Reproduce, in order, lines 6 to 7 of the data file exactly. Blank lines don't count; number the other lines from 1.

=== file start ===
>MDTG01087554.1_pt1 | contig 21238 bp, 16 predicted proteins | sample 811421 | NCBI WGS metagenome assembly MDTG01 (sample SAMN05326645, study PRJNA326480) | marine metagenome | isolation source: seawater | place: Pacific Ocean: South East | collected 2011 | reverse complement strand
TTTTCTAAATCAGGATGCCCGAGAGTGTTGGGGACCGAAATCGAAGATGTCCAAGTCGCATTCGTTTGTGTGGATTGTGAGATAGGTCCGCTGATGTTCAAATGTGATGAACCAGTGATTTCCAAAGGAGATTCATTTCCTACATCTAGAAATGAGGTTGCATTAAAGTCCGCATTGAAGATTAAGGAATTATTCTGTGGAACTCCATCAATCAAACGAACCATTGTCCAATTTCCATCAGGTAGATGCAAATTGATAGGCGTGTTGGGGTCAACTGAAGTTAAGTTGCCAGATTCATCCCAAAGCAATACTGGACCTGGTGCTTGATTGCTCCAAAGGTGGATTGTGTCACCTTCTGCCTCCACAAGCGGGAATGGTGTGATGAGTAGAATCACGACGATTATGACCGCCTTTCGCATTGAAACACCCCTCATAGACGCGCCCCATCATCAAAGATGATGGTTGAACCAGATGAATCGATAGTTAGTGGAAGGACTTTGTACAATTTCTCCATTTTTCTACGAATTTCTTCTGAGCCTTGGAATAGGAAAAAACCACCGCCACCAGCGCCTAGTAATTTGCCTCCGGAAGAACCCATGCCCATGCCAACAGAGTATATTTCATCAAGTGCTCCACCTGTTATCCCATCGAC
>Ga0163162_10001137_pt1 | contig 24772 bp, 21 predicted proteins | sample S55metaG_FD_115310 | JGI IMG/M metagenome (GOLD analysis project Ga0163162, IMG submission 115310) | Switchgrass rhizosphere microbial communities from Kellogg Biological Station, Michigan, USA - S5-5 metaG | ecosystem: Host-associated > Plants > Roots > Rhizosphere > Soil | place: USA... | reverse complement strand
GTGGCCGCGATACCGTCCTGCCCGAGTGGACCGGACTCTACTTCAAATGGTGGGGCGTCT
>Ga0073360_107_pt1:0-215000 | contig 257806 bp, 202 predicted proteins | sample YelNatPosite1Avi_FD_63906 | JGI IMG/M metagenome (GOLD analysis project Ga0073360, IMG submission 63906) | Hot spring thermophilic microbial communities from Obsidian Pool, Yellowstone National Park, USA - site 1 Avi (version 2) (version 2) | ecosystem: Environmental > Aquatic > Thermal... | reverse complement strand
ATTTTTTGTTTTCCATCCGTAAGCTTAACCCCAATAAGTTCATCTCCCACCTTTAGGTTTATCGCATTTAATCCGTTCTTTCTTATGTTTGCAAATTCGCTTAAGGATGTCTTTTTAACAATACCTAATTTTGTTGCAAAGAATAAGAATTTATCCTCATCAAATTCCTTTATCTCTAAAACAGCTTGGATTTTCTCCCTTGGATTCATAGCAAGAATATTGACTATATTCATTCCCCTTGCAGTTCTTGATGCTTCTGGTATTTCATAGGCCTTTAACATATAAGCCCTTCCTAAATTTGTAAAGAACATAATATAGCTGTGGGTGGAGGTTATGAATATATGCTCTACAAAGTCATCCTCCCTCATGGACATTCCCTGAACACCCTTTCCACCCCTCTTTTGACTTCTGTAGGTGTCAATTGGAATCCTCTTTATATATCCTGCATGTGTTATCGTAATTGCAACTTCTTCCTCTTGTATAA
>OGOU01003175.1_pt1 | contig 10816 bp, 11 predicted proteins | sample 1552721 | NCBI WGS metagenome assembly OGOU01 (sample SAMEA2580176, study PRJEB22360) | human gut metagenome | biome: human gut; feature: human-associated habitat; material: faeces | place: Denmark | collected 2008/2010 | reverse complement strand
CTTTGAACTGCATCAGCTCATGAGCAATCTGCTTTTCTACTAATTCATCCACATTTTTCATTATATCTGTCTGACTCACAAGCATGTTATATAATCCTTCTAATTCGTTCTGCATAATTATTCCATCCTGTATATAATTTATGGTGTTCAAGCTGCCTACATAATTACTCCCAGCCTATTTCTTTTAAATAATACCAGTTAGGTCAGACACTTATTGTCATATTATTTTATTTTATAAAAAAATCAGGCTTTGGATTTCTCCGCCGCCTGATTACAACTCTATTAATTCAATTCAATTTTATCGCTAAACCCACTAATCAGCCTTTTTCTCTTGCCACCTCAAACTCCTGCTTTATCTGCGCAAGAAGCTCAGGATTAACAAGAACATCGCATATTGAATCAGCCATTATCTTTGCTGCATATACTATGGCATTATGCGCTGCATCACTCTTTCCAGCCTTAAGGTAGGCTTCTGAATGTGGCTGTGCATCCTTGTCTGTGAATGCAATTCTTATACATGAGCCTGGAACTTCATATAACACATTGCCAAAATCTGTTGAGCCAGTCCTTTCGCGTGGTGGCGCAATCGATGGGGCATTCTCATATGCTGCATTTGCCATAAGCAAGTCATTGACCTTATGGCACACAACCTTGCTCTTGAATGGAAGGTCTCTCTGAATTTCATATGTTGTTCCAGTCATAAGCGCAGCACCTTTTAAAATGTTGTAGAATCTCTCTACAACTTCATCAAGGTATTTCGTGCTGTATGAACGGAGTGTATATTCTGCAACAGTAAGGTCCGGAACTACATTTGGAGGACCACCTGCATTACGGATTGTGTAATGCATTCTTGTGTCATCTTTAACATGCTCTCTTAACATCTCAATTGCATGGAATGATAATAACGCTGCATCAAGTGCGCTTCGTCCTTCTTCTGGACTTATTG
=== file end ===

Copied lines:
ATTTTTTGTTTTCCATCCGTAAGCTTAACCCCAATAAGTTCATCTCCCACCTTTAGGTTTATCGCATTTAATCCGTTCTTTCTTATGTTTGCAAATTCGCTTAAGGATGTCTTTTTAACAATACCTAATTTTGTTGCAAAGAATAAGAATTTATCCTCATCAAATTCCTTTATCTCTAAAACAGCTTGGATTTTCTCCCTTGGATTCATAGCAAGAATATTGACTATATTCATTCCCCTTGCAGTTCTTGATGCTTCTGGTATTTCATAGGCCTTTAACATATAAGCCCTTCCTAAATTTGTAAAGAACATAATATAGCTGTGGGTGGAGGTTATGAATATATGCTCTACAAAGTCATCCTCCCTCATGGACATTCCCTGAACACCCTTTCCACCCCTCTTTTGACTTCTGTAGGTGTCAATTGGAATCCTCTTTATATATCCTGCATGTGTTATCGTAATTGCAACTTCTTCCTCTTGTATAA
>OGOU01003175.1_pt1 | contig 10816 bp, 11 predicted proteins | sample 1552721 | NCBI WGS metagenome assembly OGOU01 (sample SAMEA2580176, study PRJEB22360) | human gut metagenome | biome: human gut; feature: human-associated habitat; material: faeces | place: Denmark | collected 2008/2010 | reverse complement strand